American museums have since played host to countless mega-popular Impres-sionist and post-Impressionist exhibitions, “where the perennial Monet, Renoir, Manet and Van Gogh have their outputs re-analysed, re-categorised and re-packaged each time with a different

Pictured above: “Madonna and Child with a Book,” by Raphael, c. 1503, oil on canvas, Norton Simon Art Foundation.

slant,” sneered London’s Financial Times in January. “The drawback is that visiting these shows usually offers about as much aesthetic uplift as a Tokyo subway car during rush hour.”
Last fall, the Claude Monet show at the Boston Museum of Art drew 490,000 visitors in three months, according to Newsweek. Mary Cassatt pulled 233,000 guests through the Art Institute of Chicago in the same span. “Van Gogh’s Van Goghs” was expected to break records by packing in 900,000 visitors during its 17-week run at LACMA West (the show closes May 16), where visitors shelled out up to $20 per ticket. On its first stop at Washington’s National Gallery, tickets were nominally free but almost impossible to obtain. Scalpers got as much as $100 apiece.
The success of blockbusters, according to Mary-Kay Lombino of the UCLA/ Armand Hammer Museum, is not a function of the show’s quality, but of the marketing behind it. “Marketing used to be a four-letter word [in the museum world],” she says, “but [administrators] are realizing that they have to compete with Super Bowl Sunday. It’s become accepted that marketing has to happen, even though our mission is more about education than entertainment.”
Why would the Van Gogh Museum in Amsterdam ever put these priceless treasures at risk by letting them travel? Because it brings in bucket loads of cash. Museums that lend their art to blockbuster shows can charge borrowing institutions a hefty fee. The borrowing institutions, in turn, can more than recoup costs by selling $20 tickets at a rate of 500 per hour (as LACMA did with the Van Gogh show). “Museums exist in an economic reality,” says Alvarez. “If the stock market goes up, it affects museums. If it goes down, they’ll suffer.”
So blockbusters may be “a necessary evil,” says Lombino. “They’ll always bring new people to the museum, an important and a difficult task.” When the Hammer Museum hosted an exhibition from the Vatican, she says, “it tipped our annual attendance higher than it had ever been. And those ticket sales help with our other programming.”

Other museum professionals think the blockbuster fad is fading. Last fall’s dazzling array (Monet, Mary Cassatt, Van Gogh, Jackson Pollock and Mark Rothko), they say, may signal the genre’s supernova.
“Blockbusters are dying out,” says Alvarez.
For starters, museums are loath to take fiscal and social responsibility for irreplaceable objects. “When you’re trekking objects around the world, there’s bound to be wear and tear,” Alvarez says. “Does the end justify the means?”
In some cases, the answer is clearly no. Certain art is so well known, says the Norton Simon’s Gloria Williams, that it becomes a cultural icon, too precious to risk no matter what good could come of the loan.
Some art is just too delicate or too bulky to transport, adds LACMA’s Tim Wride. “Caravaggios are not going to travel very often,” he says. “Picasso’s ‘Les Demoiselles d’Avignon’ and ‘Guernica’ will never travel again — they’re too large, too fragile.” Even audiences’ in-satiable appetite for Impressionists may eventually go unfed. “We’ve already done so many shows,” says Alvarez. “How many more are of value?”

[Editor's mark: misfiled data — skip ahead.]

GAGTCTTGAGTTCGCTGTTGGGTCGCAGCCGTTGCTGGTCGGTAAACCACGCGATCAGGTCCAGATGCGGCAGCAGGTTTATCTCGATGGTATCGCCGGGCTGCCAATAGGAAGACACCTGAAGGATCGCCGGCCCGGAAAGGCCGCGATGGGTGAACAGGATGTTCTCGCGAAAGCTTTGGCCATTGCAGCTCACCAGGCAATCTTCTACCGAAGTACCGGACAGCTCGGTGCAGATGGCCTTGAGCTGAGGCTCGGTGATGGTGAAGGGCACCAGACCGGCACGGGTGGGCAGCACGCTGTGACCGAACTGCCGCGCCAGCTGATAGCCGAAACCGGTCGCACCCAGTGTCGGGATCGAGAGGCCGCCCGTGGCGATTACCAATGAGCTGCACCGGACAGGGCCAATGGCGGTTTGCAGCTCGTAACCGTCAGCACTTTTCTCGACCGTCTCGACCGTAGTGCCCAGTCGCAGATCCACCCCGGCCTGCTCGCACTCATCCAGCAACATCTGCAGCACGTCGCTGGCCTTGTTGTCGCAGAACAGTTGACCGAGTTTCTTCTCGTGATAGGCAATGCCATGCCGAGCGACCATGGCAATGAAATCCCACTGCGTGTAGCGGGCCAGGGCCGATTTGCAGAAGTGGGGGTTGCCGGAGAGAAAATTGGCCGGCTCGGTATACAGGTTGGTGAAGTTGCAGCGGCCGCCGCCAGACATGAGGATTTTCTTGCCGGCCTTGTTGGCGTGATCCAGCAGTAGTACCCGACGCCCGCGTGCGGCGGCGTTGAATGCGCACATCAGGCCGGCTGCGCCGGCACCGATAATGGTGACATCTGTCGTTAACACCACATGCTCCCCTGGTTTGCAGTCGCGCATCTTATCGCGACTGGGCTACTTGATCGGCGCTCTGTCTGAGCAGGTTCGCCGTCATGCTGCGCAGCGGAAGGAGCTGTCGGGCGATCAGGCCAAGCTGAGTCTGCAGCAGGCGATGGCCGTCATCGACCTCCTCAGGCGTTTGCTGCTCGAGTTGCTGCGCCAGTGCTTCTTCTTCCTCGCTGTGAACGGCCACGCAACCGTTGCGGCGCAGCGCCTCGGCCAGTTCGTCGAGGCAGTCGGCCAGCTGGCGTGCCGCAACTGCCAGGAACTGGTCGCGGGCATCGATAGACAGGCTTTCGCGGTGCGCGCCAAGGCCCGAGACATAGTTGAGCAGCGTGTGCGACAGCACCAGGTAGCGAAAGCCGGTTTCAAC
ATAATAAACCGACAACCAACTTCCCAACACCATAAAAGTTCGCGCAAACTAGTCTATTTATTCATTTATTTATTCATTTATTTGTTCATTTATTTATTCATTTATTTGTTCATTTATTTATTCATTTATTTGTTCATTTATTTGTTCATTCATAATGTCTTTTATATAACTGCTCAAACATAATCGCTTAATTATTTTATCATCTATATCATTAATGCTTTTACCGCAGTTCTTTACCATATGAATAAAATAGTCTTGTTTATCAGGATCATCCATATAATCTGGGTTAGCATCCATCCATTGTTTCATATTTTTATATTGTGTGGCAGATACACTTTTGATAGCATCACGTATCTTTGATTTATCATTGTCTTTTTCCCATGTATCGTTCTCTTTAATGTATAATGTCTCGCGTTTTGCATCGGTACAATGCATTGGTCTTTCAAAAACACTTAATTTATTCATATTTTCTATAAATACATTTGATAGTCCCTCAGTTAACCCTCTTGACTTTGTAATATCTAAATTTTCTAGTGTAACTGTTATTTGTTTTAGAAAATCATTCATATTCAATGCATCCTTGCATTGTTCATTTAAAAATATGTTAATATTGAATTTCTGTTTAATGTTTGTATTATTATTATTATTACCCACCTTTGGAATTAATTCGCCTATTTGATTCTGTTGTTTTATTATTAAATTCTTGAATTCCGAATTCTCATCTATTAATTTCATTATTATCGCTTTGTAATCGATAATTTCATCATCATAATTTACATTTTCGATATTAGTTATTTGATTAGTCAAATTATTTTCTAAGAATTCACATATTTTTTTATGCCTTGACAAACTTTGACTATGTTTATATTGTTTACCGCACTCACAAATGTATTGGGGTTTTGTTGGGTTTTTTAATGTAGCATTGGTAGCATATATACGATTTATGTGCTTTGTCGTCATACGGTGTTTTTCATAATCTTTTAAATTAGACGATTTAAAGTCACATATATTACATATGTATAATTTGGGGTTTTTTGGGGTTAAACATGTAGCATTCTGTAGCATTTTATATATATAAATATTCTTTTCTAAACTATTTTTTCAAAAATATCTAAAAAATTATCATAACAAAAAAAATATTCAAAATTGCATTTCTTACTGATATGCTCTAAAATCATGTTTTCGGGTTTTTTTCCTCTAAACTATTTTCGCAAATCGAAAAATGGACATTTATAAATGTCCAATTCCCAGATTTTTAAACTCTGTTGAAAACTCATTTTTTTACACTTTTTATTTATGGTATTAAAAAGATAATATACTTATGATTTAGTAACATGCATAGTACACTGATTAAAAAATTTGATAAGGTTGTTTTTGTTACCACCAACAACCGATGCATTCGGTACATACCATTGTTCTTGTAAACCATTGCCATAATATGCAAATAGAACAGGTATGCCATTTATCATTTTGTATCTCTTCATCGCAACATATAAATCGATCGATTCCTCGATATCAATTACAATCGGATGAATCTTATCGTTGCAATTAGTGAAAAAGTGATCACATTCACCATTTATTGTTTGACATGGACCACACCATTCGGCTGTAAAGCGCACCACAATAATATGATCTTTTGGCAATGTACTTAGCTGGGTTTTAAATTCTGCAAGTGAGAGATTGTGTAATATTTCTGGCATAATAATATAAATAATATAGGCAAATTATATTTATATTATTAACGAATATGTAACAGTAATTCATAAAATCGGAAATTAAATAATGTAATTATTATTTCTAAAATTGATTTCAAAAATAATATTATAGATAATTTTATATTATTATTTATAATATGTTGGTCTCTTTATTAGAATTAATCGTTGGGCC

Not that all traveling exhibits are by definition evil. Frequently such shows have merit, says Williams. A show about an artist whose corpus of work has not been brought together in 300 years, for example, might be worth the risk.
“Some works can travel — not every work is fragile. Our knowledge of climate control, packaging, standards of handling and move-ment of objects has expanded quite a bit,” she notes.
Indeed, there may come a time when conservators can actually stop the aging process, says Wride. But even assuming they perfect that trick in the next decade, a 17th-century painting will still have weathered 400 years of aging up to that point. It will remain forever delicate.
And, although the museum’s mission is to educate and enlighten, when all’s said and done, the museum professional’s first obligation isn’t to the public, to a board of directors or even to art donors. It’s a sacred duty to the art — to serve as loyal steward and tireless advocate for treasures that cannot speak for themselves.

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Leslie Fischer M.A. '96

City Art Collection Manager and Murals Coordinator, Cultural Affairs Department
of Los Angeles
Photographed on March 29, 1999, in front of “Pope of Broadway,” a 1985 mural by Eloy Torrez showing actor Anthony Quinn as Zorba the Greek, on South Broadway in downtown Los Angeles.

Education B.A., UCLA, history/art history

Internship Hirshhorn Museum and Sculpture Garden, Smithsonian Institution

Current Project Overseeing the city’s permanent art collection: 2,000 pieces, sited in municipal buildings and major indoor and outdoor public spaces.

Gloria Williams M.A. '85

Curator, Norton Simon Museum
Education
: B.A., UC Santa Barbara, art history

Internship: Los Angeles County Museum of Art, Department of European Painting

Current Project: Overseeing a major renovation of the Norton Simon’s exhibition space and sculpture garden.

 

Mary-Kay Lombino 'M.A. '96

Assistant Curator, UCLA/Armand Hammer Museum
Photographed March 26, 1999, in the UCLA/Armand Hammer Museum, in front of “Pleasures of Evening,” by Jean-Baptiste-Camille Corot, c. 1875.

Education: B.A. University of Richmond, art history

Internship: UCLA Wight Art Gallery

Current Project: Facilitating the presentation of “The Secret Victorians: Contemporary Artists and a 19th-Century Vision,” a touring exhibit coming to the Hammer in September.

 

Portrait Photography by John Livzey